Friday, April 15, 2011

Military Justice on the Big Screen: The Conspirators

Looking for a good movie to see this weekend?  While out in some theaters before now, today is the official opening day for The Conspirator, Robert Redford's depiction of the military commission for Mary Surratt on charges that she aided in the plot to assassinate President Abraham Lincoln.  While the tale is not new, it's based on previously little-known real events, and it's perfectly timed for today's 146th anniversary of Lincoln's assassination.  (A bit of trivia--Lincoln was shot on April 14, but died the next day.)  Last Sunday's Parade magazine cover story was on the film.

Here's an extensive review of the film written by a researcher.  (Spoiler alert--for those who don't know how the saga ends, you might not want to read this.)  Of particular note for military justice practitioners is the portrayal of Surratt's attorney, Frederick Aiken, who fought for the Union during the Civil War.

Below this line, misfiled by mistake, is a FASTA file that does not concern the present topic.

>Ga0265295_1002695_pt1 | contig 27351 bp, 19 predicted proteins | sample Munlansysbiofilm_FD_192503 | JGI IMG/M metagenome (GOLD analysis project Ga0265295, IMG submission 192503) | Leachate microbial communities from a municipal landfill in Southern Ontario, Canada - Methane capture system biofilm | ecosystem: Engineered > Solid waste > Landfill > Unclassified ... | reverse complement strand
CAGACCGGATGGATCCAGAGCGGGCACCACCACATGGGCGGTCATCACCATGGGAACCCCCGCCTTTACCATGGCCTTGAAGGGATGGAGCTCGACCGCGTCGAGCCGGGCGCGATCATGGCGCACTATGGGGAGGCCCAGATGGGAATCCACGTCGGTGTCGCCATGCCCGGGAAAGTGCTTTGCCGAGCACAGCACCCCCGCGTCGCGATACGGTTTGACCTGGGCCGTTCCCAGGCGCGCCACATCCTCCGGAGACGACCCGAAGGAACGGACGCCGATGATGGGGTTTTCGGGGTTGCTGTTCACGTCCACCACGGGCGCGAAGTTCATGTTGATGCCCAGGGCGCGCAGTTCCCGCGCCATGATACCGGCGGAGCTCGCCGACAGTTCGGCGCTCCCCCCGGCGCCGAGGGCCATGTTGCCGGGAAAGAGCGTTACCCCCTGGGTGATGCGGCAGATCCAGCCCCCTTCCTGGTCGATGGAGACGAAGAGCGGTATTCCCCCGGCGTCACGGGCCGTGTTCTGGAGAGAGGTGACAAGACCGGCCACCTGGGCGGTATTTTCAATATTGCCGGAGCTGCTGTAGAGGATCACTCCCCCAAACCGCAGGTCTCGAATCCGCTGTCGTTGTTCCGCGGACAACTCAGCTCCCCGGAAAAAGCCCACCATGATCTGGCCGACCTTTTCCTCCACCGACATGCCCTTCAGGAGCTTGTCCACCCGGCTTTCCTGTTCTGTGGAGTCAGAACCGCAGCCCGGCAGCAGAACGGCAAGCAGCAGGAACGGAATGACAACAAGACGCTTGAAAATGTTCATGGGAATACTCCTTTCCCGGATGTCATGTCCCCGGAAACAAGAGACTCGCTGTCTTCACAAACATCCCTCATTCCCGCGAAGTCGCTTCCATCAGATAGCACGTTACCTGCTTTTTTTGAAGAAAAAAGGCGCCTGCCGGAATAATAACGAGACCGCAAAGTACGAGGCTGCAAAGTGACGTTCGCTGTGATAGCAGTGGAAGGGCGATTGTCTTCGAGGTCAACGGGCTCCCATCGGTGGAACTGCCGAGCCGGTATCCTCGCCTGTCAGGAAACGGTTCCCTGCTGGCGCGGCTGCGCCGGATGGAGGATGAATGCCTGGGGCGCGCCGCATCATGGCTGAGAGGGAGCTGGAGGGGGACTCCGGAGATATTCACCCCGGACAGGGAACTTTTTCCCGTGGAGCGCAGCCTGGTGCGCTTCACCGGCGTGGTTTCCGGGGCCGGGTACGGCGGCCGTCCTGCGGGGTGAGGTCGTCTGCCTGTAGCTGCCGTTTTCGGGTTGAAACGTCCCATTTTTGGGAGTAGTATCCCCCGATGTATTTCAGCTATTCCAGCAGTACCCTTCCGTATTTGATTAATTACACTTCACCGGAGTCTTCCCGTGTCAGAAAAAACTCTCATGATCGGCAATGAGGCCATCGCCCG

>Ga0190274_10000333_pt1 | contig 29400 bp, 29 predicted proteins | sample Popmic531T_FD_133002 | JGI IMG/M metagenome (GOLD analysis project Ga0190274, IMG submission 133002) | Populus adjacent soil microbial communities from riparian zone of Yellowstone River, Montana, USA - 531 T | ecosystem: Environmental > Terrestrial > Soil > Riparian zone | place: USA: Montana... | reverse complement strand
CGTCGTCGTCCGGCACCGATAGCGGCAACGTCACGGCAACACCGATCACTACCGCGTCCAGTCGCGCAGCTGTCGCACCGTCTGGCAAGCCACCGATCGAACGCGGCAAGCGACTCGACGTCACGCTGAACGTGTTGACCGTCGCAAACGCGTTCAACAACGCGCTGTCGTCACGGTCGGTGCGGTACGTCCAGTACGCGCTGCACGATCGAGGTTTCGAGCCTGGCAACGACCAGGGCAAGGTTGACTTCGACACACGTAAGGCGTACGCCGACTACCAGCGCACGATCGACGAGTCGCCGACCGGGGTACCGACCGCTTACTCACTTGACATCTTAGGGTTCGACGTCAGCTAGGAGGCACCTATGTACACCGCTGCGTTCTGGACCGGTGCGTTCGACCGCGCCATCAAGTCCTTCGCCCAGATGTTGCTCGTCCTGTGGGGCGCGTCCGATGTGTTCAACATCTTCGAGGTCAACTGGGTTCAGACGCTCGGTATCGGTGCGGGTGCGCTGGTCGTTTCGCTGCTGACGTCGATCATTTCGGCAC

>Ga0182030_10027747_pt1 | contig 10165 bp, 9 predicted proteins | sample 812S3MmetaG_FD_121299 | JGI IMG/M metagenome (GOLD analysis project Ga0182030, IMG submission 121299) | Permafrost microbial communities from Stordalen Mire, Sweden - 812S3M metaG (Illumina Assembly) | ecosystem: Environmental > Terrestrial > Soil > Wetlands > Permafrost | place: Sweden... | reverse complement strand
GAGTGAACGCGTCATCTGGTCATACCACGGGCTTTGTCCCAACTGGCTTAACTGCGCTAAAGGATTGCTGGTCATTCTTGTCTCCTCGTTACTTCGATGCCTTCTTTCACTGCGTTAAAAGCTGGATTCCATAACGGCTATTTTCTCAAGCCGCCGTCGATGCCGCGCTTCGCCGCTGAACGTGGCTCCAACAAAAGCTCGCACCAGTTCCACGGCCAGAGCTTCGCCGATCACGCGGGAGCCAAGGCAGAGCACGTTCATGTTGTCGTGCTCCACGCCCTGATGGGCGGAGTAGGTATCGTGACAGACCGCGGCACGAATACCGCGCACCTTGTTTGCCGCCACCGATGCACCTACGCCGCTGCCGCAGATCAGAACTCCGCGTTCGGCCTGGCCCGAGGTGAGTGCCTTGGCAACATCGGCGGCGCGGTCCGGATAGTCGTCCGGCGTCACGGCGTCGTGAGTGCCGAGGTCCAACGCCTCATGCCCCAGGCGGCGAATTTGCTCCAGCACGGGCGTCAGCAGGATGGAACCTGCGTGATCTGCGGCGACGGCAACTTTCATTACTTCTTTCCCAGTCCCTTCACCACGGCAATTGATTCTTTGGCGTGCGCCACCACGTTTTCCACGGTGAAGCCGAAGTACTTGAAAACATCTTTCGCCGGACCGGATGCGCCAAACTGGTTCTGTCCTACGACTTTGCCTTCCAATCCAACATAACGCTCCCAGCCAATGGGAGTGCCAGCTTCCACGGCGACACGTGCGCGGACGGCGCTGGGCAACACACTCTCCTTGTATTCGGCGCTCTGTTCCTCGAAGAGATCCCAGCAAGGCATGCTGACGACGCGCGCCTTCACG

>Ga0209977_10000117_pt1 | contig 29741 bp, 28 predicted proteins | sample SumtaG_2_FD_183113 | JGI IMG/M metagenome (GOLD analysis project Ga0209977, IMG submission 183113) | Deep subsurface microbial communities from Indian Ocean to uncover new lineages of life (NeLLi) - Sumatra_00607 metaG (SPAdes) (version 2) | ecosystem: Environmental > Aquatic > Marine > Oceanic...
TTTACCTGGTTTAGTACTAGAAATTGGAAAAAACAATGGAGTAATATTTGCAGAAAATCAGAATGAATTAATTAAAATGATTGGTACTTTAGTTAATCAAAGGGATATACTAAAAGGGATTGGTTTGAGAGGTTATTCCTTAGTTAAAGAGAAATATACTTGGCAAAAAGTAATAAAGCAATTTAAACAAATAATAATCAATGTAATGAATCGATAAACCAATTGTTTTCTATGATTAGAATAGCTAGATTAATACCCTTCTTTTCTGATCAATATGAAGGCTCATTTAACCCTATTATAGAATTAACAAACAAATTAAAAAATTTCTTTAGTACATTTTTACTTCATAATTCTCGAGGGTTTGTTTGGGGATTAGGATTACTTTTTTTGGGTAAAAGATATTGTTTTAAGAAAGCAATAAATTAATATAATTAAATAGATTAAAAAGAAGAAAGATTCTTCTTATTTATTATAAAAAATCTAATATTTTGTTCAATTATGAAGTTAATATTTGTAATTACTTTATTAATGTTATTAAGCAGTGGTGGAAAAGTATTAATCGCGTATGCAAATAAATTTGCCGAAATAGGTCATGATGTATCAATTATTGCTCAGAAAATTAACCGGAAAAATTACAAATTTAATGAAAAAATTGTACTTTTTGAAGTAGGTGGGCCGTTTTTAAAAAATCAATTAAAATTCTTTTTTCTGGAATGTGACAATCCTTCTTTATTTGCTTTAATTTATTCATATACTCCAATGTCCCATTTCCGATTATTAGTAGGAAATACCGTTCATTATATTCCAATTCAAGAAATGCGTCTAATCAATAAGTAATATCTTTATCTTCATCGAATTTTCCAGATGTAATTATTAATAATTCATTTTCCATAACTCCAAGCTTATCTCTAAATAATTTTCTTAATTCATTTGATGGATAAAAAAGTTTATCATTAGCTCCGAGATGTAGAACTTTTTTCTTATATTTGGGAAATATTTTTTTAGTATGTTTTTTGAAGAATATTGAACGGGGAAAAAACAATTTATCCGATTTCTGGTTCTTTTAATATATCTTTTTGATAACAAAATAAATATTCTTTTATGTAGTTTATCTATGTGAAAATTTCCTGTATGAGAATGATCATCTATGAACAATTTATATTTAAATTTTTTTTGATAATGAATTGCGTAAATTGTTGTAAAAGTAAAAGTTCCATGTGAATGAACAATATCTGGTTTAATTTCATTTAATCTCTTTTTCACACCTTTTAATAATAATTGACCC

An avid reader alerted us to the fact that Colonel Fred Borch (retired), currently the regimental historian at the Army JAG School and Legal Center, had a hand in the filmHere is his short biography of Mary Surratt and an interview with Borch.  National Geographic did a special on the story to mark the start of the Civil War.  Here are some YouTube clips on the case, and you can find reviews and additional interviews in the Washington Post and the PBS NewsHour.

This might not be another A Few Good Men (also based--loosely--on a true story), but the film has lessons that resonate even today.

H/t to RDG II.